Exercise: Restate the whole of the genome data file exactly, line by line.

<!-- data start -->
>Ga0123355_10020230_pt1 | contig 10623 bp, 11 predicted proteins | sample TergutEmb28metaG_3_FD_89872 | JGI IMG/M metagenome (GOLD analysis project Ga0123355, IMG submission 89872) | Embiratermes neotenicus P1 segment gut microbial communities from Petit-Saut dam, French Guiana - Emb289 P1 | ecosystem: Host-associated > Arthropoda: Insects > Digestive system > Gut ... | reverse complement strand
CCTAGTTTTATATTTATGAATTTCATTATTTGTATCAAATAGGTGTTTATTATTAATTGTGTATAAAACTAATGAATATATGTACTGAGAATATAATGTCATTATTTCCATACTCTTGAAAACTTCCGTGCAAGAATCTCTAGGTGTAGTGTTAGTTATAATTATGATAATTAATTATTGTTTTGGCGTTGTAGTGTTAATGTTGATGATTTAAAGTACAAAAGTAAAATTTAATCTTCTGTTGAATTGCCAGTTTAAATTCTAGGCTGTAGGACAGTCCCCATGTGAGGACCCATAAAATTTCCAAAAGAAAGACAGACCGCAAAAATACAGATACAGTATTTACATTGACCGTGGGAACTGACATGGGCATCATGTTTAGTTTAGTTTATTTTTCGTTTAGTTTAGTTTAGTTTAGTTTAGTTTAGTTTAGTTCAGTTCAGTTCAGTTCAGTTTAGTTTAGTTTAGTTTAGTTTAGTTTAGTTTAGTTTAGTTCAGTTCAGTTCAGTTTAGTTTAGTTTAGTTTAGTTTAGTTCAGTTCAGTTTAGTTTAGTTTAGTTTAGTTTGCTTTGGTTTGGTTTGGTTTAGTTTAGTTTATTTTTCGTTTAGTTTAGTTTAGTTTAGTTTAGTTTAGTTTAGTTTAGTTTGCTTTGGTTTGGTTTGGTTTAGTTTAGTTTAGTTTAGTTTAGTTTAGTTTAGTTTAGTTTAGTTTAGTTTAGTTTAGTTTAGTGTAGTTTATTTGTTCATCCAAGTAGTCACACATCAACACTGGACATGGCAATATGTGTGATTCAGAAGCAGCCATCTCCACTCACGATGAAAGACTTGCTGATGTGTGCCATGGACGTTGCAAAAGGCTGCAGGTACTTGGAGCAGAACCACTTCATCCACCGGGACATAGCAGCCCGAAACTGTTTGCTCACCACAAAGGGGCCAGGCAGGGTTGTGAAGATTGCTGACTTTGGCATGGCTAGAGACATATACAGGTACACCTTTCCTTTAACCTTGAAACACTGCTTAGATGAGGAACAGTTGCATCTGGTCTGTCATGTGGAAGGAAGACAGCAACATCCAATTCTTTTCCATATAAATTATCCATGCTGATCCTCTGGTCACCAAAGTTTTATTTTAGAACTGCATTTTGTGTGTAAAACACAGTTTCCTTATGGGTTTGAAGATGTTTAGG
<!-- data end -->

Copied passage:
>Ga0123355_10020230_pt1 | contig 10623 bp, 11 predicted proteins | sample TergutEmb28metaG_3_FD_89872 | JGI IMG/M metagenome (GOLD analysis project Ga0123355, IMG submission 89872) | Embiratermes neotenicus P1 segment gut microbial communities from Petit-Saut dam, French Guiana - Emb289 P1 | ecosystem: Host-associated > Arthropoda: Insects > Digestive system > Gut ... | reverse complement strand
CCTAGTTTTATATTTATGAATTTCATTATTTGTATCAAATAGGTGTTTATTATTAATTGTGTATAAAACTAATGAATATATGTACTGAGAATATAATGTCATTATTTCCATACTCTTGAAAACTTCCGTGCAAGAATCTCTAGGTGTAGTGTTAGTTATAATTATGATAATTAATTATTGTTTTGGCGTTGTAGTGTTAATGTTGATGATTTAAAGTACAAAAGTAAAATTTAATCTTCTGTTGAATTGCCAGTTTAAATTCTAGGCTGTAGGACAGTCCCCATGTGAGGACCCATAAAATTTCCAAAAGAAAGACAGACCGCAAAAATACAGATACAGTATTTACATTGACCGTGGGAACTGACATGGGCATCATGTTTAGTTTAGTTTATTTTTCGTTTAGTTTAGTTTAGTTTAGTTTAGTTTAGTTTAGTTCAGTTCAGTTCAGTTCAGTTTAGTTTAGTTTAGTTTAGTTTAGTTTAGTTTAGTTTAGTTCAGTTCAGTTCAGTTTAGTTTAGTTTAGTTTAGTTTAGTTCAGTTCAGTTTAGTTTAGTTTAGTTTAGTTTGCTTTGGTTTGGTTTGGTTTAGTTTAGTTTATTTTTCGTTTAGTTTAGTTTAGTTTAGTTTAGTTTAGTTTAGTTTAGTTTGCTTTGGTTTGGTTTGGTTTAGTTTAGTTTAGTTTAGTTTAGTTTAGTTTAGTTTAGTTTAGTTTAGTTTAGTTTAGTTTAGTGTAGTTTATTTGTTCATCCAAGTAGTCACACATCAACACTGGACATGGCAATATGTGTGATTCAGAAGCAGCCATCTCCACTCACGATGAAAGACTTGCTGATGTGTGCCATGGACGTTGCAAAAGGCTGCAGGTACTTGGAGCAGAACCACTTCATCCACCGGGACATAGCAGCCCGAAACTGTTTGCTCACCACAAAGGGGCCAGGCAGGGTTGTGAAGATTGCTGACTTTGGCATGGCTAGAGACATATACAGGTACACCTTTCCTTTAACCTTGAAACACTGCTTAGATGAGGAACAGTTGCATCTGGTCTGTCATGTGGAAGGAAGACAGCAACATCCAATTCTTTTCCATATAAATTATCCATGCTGATCCTCTGGTCACCAAAGTTTTATTTTAGAACTGCATTTTGTGTGTAAAACACAGTTTCCTTATGGGTTTGAAGATGTTTAGG